The Law on the secularity of the State of Quebec will not be suspended until its court challenge, since the supreme Court of Canada refused to hear an appeal in this sense, Thursday.
The national Council of canadian muslims (CNMC) and the canadian civil liberties Association wanted this quebec law, which prohibits the wearing of religious signs for employees of the State, be put on ice pending judgments for cases in which it is called into question.
They had, however, been rejected in superior Court and the Quebec Court of appeal. So they had brought their appeal to the supreme Court of Canada who did not want to hear their arguments on Thursday.
Satisfaction in Quebec city
This decision has been welcomed by the government of Québec welcomes the fact that the Law on the secularity of the State remains in force.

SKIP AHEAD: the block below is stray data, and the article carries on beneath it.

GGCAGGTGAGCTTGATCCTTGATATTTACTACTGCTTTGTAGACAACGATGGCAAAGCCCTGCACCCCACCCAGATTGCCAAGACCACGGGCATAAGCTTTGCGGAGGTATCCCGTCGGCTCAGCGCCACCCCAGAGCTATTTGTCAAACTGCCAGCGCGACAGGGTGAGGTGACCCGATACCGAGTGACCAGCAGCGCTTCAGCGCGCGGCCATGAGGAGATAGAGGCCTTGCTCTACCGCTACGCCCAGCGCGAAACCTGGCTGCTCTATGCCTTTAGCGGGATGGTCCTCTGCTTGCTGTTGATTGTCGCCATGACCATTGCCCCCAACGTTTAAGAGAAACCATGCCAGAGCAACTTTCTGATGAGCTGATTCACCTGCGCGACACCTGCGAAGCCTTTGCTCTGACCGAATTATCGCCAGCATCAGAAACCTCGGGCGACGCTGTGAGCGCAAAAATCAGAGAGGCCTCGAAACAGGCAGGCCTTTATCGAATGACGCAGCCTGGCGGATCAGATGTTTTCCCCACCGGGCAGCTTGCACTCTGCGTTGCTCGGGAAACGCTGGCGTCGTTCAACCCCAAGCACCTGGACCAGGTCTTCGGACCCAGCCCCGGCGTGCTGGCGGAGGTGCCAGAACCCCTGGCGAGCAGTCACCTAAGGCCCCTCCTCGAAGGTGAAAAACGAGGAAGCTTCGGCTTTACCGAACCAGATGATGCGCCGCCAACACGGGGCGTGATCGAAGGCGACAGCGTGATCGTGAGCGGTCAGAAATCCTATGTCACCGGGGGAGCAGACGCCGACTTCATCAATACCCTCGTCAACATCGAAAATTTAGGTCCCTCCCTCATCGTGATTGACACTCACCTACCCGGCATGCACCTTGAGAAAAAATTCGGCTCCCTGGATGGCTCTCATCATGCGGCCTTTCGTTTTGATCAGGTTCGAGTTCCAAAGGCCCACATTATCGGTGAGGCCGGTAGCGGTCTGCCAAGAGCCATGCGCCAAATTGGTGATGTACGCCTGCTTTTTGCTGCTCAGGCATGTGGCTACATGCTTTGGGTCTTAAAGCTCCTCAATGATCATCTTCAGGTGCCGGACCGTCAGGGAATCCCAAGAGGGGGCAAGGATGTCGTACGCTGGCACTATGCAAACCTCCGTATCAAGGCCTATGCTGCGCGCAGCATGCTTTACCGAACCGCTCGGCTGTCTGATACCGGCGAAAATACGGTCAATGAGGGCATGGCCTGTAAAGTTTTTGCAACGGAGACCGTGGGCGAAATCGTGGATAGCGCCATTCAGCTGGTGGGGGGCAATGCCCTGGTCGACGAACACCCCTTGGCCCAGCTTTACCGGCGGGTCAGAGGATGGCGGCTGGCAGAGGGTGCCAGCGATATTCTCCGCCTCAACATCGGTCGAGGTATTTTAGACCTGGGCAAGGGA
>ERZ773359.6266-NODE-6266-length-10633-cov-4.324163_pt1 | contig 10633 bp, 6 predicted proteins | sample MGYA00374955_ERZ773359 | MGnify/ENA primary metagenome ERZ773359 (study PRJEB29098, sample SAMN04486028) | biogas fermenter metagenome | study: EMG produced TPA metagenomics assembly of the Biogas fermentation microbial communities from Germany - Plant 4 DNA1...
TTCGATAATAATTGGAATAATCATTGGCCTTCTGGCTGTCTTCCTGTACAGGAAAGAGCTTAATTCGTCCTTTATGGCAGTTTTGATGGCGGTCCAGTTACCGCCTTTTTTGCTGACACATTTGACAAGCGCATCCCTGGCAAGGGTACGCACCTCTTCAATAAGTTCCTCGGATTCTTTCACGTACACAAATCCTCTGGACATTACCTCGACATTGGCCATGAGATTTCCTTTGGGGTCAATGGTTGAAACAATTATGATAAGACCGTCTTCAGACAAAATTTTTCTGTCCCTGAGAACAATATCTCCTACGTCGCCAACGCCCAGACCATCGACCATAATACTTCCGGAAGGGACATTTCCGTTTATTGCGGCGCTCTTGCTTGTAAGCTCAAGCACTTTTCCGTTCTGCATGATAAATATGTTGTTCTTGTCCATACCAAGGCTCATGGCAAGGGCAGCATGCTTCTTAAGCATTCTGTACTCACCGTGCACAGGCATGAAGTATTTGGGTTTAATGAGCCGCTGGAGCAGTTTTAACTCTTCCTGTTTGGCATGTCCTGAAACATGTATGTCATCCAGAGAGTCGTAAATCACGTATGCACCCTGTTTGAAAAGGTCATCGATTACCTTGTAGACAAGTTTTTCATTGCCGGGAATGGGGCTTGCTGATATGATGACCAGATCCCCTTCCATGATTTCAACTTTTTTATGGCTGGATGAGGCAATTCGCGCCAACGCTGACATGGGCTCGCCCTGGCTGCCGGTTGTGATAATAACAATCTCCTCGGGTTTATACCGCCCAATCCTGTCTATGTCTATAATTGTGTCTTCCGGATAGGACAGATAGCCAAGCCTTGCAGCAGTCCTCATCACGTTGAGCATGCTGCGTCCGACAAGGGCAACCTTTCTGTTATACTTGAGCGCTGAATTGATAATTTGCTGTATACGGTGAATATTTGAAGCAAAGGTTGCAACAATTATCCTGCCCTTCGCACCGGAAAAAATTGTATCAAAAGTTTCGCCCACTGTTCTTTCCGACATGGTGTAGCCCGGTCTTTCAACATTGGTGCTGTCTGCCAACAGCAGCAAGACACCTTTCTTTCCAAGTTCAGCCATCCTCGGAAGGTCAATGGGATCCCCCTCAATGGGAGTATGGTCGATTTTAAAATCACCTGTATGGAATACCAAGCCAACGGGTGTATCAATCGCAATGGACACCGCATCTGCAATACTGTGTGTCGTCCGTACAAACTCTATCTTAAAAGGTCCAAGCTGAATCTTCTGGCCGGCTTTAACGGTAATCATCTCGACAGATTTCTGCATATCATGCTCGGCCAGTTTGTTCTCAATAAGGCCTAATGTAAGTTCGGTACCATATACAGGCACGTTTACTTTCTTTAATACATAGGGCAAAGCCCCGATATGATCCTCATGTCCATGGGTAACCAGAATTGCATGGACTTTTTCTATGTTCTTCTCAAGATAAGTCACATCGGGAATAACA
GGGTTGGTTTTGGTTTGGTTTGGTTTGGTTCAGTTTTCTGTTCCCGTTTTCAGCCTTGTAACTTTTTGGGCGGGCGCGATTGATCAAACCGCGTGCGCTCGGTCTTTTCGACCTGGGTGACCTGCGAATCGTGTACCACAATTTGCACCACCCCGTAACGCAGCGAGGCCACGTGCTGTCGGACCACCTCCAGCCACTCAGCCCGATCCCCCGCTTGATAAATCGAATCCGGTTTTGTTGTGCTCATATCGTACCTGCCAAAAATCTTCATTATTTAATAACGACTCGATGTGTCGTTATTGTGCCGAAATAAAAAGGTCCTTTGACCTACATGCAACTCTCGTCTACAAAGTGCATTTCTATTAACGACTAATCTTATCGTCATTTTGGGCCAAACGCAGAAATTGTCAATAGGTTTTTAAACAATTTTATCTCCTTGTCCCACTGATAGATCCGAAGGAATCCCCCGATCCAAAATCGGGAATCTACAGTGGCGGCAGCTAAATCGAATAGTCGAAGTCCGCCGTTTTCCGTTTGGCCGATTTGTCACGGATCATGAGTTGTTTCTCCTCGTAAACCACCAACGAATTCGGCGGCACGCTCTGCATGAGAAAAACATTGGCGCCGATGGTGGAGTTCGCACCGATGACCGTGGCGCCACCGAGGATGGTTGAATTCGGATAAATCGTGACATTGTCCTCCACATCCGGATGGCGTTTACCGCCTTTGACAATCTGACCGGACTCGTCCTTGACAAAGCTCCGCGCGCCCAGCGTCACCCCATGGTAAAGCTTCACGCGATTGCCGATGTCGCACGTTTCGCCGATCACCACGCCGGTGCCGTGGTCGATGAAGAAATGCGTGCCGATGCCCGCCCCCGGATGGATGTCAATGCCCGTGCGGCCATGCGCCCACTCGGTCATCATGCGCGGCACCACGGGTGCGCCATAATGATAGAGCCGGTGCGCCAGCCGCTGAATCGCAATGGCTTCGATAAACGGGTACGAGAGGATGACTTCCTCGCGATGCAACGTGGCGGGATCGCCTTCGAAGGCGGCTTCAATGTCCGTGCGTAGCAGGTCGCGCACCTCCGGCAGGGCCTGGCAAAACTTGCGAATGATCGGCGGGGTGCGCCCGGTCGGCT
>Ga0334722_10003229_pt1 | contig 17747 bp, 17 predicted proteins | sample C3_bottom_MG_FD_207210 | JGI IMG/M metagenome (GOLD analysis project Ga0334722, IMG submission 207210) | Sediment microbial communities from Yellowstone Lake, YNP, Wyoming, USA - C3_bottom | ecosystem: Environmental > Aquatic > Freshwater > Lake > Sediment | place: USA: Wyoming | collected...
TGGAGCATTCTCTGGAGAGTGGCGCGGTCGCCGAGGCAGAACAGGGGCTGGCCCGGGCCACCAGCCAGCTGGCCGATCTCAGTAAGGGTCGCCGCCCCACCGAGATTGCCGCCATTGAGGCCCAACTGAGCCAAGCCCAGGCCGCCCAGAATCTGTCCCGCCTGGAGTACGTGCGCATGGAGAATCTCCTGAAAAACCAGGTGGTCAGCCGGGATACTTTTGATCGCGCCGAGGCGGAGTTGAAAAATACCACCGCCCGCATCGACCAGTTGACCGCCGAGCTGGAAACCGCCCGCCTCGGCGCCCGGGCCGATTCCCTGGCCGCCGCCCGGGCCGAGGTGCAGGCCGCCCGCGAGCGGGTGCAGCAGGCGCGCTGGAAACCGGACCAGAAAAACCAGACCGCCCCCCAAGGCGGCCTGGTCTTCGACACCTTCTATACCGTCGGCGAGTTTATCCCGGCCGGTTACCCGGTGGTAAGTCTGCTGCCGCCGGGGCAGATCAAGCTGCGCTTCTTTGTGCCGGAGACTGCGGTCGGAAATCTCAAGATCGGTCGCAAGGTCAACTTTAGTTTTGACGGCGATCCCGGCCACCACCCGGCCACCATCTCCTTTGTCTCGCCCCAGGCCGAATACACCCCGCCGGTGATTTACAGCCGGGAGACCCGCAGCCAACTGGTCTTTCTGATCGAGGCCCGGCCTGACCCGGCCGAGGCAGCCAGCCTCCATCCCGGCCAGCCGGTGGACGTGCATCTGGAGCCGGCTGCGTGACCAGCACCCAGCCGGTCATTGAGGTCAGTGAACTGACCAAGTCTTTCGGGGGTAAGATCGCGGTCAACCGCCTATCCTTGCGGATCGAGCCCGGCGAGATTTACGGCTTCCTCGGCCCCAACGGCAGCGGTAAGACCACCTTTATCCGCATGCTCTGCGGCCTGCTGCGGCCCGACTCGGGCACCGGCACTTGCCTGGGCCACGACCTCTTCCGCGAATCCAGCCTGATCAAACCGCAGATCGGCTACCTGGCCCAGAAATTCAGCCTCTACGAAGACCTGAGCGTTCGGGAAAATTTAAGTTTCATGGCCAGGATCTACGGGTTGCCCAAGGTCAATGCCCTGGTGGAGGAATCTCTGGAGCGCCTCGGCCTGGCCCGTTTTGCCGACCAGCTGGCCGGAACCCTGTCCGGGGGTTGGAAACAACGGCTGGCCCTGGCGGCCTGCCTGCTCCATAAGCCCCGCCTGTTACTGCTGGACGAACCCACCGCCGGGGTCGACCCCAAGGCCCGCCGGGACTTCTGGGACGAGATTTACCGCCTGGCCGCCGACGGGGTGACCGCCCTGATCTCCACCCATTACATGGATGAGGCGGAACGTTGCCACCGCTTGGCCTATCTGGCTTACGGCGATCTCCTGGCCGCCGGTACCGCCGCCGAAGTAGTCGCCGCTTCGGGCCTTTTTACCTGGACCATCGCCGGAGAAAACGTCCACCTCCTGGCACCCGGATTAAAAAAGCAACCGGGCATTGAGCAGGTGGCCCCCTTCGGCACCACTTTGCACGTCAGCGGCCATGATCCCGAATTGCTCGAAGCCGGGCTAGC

“The government of Quebec is satisfied with the decision rendered by the highest court in Canada in favour of maintaining the Law on the secularity of the State adopted by the national Assembly. We will continue to defend the propriety and the constitutionality of the Law, as we have always done it”, said the minister of Justice and attorney general of Quebec, Sonia LeBel, by issuing a press release.
The Rally for secularism (RPL) has also applauded the decision of the supreme Court. It is “a significant victory for the realization of the principle of secularism within the State apparatus, and the respect of the principle of freedom of conscience and citizens, especially underage people,” said the co-spokesman of the RPL, Michèle Sirois.
This legislation is controversial, however, remains challenged in the courts. The groups that disagree argue that it violates the Charter of rights and freedoms of Quebec, and the canadian Charter of rights and freedoms. They also felt that it is discriminatory, as it is more particularly concerned with certain religious groups such as muslims.